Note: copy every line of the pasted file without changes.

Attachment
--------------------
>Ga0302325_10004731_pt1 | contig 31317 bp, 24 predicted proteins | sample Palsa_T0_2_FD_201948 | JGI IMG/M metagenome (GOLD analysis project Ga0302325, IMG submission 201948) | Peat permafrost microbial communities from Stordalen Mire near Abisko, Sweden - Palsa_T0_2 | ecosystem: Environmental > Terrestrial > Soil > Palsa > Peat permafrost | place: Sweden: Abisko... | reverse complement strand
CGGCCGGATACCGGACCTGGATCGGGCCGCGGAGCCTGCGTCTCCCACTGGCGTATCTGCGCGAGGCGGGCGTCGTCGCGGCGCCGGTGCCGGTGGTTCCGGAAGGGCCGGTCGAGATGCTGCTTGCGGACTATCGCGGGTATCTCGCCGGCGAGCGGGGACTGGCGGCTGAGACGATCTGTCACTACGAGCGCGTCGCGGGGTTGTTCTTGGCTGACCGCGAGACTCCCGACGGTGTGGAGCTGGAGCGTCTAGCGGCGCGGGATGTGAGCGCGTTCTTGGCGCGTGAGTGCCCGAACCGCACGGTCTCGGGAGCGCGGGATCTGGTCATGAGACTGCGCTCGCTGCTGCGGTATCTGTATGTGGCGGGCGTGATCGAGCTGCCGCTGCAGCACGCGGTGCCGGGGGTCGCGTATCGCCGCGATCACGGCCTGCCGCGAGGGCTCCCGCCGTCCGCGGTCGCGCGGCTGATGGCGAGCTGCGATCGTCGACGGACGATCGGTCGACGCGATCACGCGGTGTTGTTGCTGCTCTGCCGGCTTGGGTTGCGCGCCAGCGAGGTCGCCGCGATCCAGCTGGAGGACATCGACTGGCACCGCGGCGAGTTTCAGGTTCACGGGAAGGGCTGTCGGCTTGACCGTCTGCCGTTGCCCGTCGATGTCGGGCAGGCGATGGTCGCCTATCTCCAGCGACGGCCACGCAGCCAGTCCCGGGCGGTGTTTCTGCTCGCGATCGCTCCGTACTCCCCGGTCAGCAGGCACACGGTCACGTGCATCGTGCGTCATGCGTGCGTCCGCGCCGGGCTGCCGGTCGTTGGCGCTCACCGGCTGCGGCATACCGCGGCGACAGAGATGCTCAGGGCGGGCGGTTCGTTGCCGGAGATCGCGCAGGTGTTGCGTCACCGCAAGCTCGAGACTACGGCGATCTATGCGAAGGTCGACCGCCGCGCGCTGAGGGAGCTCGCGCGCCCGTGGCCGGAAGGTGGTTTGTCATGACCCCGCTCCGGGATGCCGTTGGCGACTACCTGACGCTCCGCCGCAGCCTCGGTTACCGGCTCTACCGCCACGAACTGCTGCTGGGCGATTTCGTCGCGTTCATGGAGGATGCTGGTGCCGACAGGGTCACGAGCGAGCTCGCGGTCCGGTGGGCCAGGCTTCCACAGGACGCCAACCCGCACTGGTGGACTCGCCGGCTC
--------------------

>Ga0302325_10004731_pt1 | contig 31317 bp, 24 predicted proteins | sample Palsa_T0_2_FD_201948 | JGI IMG/M metagenome (GOLD analysis project Ga0302325, IMG submission 201948) | Peat permafrost microbial communities from Stordalen Mire near Abisko, Sweden - Palsa_T0_2 | ecosystem: Environmental > Terrestrial > Soil > Palsa > Peat permafrost | place: Sweden: Abisko... | reverse complement strand
CGGCCGGATACCGGACCTGGATCGGGCCGCGGAGCCTGCGTCTCCCACTGGCGTATCTGCGCGAGGCGGGCGTCGTCGCGGCGCCGGTGCCGGTGGTTCCGGAAGGGCCGGTCGAGATGCTGCTTGCGGACTATCGCGGGTATCTCGCCGGCGAGCGGGGACTGGCGGCTGAGACGATCTGTCACTACGAGCGCGTCGCGGGGTTGTTCTTGGCTGACCGCGAGACTCCCGACGGTGTGGAGCTGGAGCGTCTAGCGGCGCGGGATGTGAGCGCGTTCTTGGCGCGTGAGTGCCCGAACCGCACGGTCTCGGGAGCGCGGGATCTGGTCATGAGACTGCGCTCGCTGCTGCGGTATCTGTATGTGGCGGGCGTGATCGAGCTGCCGCTGCAGCACGCGGTGCCGGGGGTCGCGTATCGCCGCGATCACGGCCTGCCGCGAGGGCTCCCGCCGTCCGCGGTCGCGCGGCTGATGGCGAGCTGCGATCGTCGACGGACGATCGGTCGACGCGATCACGCGGTGTTGTTGCTGCTCTGCCGGCTTGGGTTGCGCGCCAGCGAGGTCGCCGCGATCCAGCTGGAGGACATCGACTGGCACCGCGGCGAGTTTCAGGTTCACGGGAAGGGCTGTCGGCTTGACCGTCTGCCGTTGCCCGTCGATGTCGGGCAGGCGATGGTCGCCTATCTCCAGCGACGGCCACGCAGCCAGTCCCGGGCGGTGTTTCTGCTCGCGATCGCTCCGTACTCCCCGGTCAGCAGGCACACGGTCACGTGCATCGTGCGTCATGCGTGCGTCCGCGCCGGGCTGCCGGTCGTTGGCGCTCACCGGCTGCGGCATACCGCGGCGACAGAGATGCTCAGGGCGGGCGGTTCGTTGCCGGAGATCGCGCAGGTGTTGCGTCACCGCAAGCTCGAGACTACGGCGATCTATGCGAAGGTCGACCGCCGCGCGCTGAGGGAGCTCGCGCGCCCGTGGCCGGAAGGTGGTTTGTCATGACCCCGCTCCGGGATGCCGTTGGCGACTACCTGACGCTCCGCCGCAGCCTCGGTTACCGGCTCTACCGCCACGAACTGCTGCTGGGCGATTTCGTCGCGTTCATGGAGGATGCTGGTGCCGACAGGGTCACGAGCGAGCTCGCGGTCCGGTGGGCCAGGCTTCCACAGGACGCCAACCCGCACTGGTGGACTCGCCGGCTC